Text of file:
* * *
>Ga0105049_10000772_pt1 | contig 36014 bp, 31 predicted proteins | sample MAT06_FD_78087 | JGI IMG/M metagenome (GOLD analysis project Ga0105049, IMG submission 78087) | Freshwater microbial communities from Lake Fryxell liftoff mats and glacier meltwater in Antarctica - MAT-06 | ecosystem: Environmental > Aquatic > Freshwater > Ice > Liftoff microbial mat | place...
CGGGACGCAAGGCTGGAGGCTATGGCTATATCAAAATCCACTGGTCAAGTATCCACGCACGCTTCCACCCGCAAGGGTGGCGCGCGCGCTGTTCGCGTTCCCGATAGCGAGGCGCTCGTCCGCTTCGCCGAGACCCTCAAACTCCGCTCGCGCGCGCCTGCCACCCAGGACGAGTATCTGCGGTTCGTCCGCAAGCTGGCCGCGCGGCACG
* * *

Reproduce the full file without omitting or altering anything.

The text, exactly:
>Ga0105049_10000772_pt1 | contig 36014 bp, 31 predicted proteins | sample MAT06_FD_78087 | JGI IMG/M metagenome (GOLD analysis project Ga0105049, IMG submission 78087) | Freshwater microbial communities from Lake Fryxell liftoff mats and glacier meltwater in Antarctica - MAT-06 | ecosystem: Environmental > Aquatic > Freshwater > Ice > Liftoff microbial mat | place...
CGGGACGCAAGGCTGGAGGCTATGGCTATATCAAAATCCACTGGTCAAGTATCCACGCACGCTTCCACCCGCAAGGGTGGCGCGCGCGCTGTTCGCGTTCCCGATAGCGAGGCGCTCGTCCGCTTCGCCGAGACCCTCAAACTCCGCTCGCGCGCGCCTGCCACCCAGGACGAGTATCTGCGGTTCGTCCGCAAGCTGGCCGCGCGGCACG